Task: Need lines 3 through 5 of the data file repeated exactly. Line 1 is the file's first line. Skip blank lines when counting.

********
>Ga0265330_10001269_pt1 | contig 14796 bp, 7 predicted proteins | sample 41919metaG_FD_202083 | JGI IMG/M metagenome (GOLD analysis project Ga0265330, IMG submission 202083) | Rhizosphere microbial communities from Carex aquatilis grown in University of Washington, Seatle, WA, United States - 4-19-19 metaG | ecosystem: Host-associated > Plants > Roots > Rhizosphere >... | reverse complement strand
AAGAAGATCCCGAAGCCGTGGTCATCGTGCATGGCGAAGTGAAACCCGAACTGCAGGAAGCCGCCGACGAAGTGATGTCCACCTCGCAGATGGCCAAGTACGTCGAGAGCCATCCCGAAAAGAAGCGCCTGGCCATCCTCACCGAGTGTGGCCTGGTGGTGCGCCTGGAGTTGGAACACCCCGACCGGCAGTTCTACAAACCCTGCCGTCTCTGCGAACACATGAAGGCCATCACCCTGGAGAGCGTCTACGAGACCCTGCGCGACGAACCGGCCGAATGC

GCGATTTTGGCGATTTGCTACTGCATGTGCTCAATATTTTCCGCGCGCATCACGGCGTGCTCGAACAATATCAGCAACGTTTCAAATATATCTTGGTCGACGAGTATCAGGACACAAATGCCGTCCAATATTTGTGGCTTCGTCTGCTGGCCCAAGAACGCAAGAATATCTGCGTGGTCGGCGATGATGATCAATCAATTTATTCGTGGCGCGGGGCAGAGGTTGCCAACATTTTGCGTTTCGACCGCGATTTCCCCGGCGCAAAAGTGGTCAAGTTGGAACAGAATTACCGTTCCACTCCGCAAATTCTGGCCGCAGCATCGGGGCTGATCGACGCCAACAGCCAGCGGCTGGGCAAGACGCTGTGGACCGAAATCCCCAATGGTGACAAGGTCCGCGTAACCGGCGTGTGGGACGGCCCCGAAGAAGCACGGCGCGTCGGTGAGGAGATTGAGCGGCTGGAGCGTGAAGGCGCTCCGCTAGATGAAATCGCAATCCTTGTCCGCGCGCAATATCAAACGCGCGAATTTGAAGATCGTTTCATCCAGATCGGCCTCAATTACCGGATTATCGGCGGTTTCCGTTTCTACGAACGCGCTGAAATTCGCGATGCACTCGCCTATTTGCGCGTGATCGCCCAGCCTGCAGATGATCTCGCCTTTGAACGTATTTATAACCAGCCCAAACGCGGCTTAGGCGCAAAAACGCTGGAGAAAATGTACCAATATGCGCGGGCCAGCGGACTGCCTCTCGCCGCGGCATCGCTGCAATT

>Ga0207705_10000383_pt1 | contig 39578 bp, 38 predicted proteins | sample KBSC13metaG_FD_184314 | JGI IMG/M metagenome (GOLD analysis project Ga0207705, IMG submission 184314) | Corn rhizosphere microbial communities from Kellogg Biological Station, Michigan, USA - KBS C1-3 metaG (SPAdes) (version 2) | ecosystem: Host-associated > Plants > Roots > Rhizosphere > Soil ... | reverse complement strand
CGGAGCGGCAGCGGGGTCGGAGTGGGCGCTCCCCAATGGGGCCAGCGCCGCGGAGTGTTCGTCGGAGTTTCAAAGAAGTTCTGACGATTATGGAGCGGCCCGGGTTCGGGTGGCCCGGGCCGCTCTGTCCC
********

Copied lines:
GCGATTTTGGCGATTTGCTACTGCATGTGCTCAATATTTTCCGCGCGCATCACGGCGTGCTCGAACAATATCAGCAACGTTTCAAATATATCTTGGTCGACGAGTATCAGGACACAAATGCCGTCCAATATTTGTGGCTTCGTCTGCTGGCCCAAGAACGCAAGAATATCTGCGTGGTCGGCGATGATGATCAATCAATTTATTCGTGGCGCGGGGCAGAGGTTGCCAACATTTTGCGTTTCGACCGCGATTTCCCCGGCGCAAAAGTGGTCAAGTTGGAACAGAATTACCGTTCCACTCCGCAAATTCTGGCCGCAGCATCGGGGCTGATCGACGCCAACAGCCAGCGGCTGGGCAAGACGCTGTGGACCGAAATCCCCAATGGTGACAAGGTCCGCGTAACCGGCGTGTGGGACGGCCCCGAAGAAGCACGGCGCGTCGGTGAGGAGATTGAGCGGCTGGAGCGTGAAGGCGCTCCGCTAGATGAAATCGCAATCCTTGTCCGCGCGCAATATCAAACGCGCGAATTTGAAGATCGTTTCATCCAGATCGGCCTCAATTACCGGATTATCGGCGGTTTCCGTTTCTACGAACGCGCTGAAATTCGCGATGCACTCGCCTATTTGCGCGTGATCGCCCAGCCTGCAGATGATCTCGCCTTTGAACGTATTTATAACCAGCCCAAACGCGGCTTAGGCGCAAAAACGCTGGAGAAAATGTACCAATATGCGCGGGCCAGCGGACTGCCTCTCGCCGCGGCATCGCTGCAATT

>Ga0207705_10000383_pt1 | contig 39578 bp, 38 predicted proteins | sample KBSC13metaG_FD_184314 | JGI IMG/M metagenome (GOLD analysis project Ga0207705, IMG submission 184314) | Corn rhizosphere microbial communities from Kellogg Biological Station, Michigan, USA - KBS C1-3 metaG (SPAdes) (version 2) | ecosystem: Host-associated > Plants > Roots > Rhizosphere > Soil ... | reverse complement strand
CGGAGCGGCAGCGGGGTCGGAGTGGGCGCTCCCCAATGGGGCCAGCGCCGCGGAGTGTTCGTCGGAGTTTCAAAGAAGTTCTGACGATTATGGAGCGGCCCGGGTTCGGGTGGCCCGGGCCGCTCTGTCCC